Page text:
Moving frames

Basic beekeeping, this is beekeeping after the first winter until about the third or fourth year. You are a beekeeper, but you still have a lot to learn. Talk about normal everyday beekeeping here.
Grappling Coach
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Moving frames

Postby Grappling Coach » Mon Jun 12, 2017 8:44 pm

I added a super to the top of my existing 2 brood boxes on a couple hives that are doing really well. However, I am noticing that they are filling the brood boxes with honey as soon as the bees emerge, instead of building new comb in the super. When I put the supers on, I moved a couple of frames of honey up to help get them started on it. Should I move the frames of honey out of the brood boxes into the super or leave them. I am afraid that they will become honey bound and swarm or have the numbers crash due to little brood rearing. There were 4 or 5 frames of solid capped brood in the second box, but the first box has some capped drone and lots of uncapped honey.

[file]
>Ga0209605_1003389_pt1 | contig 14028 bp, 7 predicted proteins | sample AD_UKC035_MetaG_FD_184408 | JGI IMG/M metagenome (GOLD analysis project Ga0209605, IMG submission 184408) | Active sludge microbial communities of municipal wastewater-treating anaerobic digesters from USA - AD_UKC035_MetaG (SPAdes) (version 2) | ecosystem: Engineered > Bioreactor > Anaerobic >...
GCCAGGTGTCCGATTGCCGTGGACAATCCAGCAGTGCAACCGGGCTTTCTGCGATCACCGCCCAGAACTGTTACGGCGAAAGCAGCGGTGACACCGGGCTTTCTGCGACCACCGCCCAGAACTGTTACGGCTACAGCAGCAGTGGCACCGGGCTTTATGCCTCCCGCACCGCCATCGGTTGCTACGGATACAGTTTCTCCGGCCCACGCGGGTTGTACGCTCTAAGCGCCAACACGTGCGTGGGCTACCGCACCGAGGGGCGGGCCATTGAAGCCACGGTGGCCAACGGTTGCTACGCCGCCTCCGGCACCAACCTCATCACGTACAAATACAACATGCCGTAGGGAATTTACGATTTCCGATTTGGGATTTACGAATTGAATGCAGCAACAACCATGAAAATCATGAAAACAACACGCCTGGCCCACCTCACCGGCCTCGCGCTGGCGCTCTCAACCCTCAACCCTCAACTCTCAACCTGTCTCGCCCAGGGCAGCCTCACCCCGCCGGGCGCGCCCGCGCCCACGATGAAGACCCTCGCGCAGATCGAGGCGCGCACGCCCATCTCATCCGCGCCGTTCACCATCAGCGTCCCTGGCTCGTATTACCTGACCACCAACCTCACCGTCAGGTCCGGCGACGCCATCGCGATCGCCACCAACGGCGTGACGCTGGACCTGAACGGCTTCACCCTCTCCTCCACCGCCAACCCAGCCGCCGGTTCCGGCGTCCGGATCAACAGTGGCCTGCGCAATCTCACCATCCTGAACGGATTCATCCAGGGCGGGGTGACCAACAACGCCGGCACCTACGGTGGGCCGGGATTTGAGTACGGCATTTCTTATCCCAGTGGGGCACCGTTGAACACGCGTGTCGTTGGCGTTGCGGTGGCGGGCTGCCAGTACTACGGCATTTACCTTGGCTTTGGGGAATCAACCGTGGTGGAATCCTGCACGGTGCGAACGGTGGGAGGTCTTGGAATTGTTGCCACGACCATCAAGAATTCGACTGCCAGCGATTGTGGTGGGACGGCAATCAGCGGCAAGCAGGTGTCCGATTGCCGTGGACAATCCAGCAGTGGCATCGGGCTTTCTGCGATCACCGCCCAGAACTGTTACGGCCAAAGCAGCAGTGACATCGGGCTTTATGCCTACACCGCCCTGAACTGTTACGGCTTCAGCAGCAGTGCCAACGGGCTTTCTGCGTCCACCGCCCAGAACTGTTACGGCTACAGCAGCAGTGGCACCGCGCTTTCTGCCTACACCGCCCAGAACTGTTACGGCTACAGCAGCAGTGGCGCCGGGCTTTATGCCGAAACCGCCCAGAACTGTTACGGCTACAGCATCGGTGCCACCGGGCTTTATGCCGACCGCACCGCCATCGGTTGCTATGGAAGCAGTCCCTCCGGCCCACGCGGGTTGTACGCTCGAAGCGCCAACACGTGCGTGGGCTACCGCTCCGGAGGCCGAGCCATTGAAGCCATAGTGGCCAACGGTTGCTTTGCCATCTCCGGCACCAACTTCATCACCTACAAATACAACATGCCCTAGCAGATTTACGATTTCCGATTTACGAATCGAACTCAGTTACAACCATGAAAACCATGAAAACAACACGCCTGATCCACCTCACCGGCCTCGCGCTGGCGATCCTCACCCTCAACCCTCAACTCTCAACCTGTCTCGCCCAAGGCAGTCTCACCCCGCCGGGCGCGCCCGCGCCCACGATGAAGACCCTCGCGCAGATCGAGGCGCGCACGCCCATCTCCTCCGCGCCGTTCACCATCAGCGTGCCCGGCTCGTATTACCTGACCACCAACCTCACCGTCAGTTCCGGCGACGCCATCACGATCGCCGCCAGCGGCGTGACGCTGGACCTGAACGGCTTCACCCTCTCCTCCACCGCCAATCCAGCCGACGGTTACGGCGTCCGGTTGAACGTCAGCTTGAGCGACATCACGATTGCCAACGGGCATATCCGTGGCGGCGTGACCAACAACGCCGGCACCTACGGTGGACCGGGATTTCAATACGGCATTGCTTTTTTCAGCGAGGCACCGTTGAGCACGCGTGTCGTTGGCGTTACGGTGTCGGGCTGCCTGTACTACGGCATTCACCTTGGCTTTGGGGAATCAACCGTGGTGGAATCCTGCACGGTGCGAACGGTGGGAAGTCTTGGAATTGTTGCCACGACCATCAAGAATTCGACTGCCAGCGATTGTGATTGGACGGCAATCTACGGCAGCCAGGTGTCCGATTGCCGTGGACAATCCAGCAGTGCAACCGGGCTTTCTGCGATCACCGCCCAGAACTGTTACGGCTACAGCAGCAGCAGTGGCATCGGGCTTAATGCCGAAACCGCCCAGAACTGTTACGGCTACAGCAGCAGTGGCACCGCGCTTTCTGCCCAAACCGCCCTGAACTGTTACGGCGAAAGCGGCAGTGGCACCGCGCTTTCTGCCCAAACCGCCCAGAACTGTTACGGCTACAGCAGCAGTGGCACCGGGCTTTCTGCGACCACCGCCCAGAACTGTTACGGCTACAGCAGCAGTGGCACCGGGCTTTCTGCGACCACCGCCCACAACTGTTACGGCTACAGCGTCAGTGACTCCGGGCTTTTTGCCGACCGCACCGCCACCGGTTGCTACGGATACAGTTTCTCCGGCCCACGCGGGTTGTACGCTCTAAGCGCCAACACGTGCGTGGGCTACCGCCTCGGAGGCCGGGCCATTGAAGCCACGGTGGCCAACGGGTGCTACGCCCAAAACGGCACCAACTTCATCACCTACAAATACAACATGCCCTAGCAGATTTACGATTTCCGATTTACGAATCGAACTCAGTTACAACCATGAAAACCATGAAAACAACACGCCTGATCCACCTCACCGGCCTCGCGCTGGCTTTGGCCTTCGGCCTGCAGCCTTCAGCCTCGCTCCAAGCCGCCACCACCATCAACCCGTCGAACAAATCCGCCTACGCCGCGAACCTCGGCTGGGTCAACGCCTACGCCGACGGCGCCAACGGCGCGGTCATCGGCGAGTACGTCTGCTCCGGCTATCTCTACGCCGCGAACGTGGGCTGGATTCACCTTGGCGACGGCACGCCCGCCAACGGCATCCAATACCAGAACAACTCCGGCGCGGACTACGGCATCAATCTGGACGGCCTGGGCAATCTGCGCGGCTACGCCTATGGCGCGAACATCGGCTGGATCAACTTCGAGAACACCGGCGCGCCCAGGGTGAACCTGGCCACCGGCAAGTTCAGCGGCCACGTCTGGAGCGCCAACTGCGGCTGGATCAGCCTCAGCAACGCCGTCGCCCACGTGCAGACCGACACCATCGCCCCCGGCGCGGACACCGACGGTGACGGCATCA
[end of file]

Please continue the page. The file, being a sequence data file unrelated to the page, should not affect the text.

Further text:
moebees
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Re: Moving frames

Postby moebees » Mon Jun 12, 2017 9:09 pm

Are you using a queen excluder?
Sam Droege, a biologist for the U.S. Geological Survey—“bees are not optional."

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Re: Moving frames

Postby Grappling Coach » Mon Jun 12, 2017 9:45 pm

No excluder

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Nordak
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Re: Moving frames

Postby Nordak » Mon Jun 12, 2017 10:25 pm

What you are most likely seeing is the flow tapering. You're in SW Missouri, so probably close enough to my general region to experience dearth. The fact the bees aren't wanting to draw new wax and instead store it in the brood nest are signs here the flow is starting to diminish. I'm not sure what your flows are like, but that's my guess. If that's the case, you'll be hard pressed to get them to building comb. If you are wanting to stimulate comb building, you could try feeding slowly. I've heard dumping syrup to them too fast will result in the bees just plugging the brood nest further. My prior experience with feeding during times of little to no flow seem to follow that reasoning. I've found they would rather store nectar than build wax during times of dearth.

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Re: Moving frames

Postby moebees » Mon Jun 12, 2017 11:18 pm

Nordak is probably correct. I wasn't thinking about dearth.
Sam Droege, a biologist for the U.S. Geological Survey—“bees are not optional."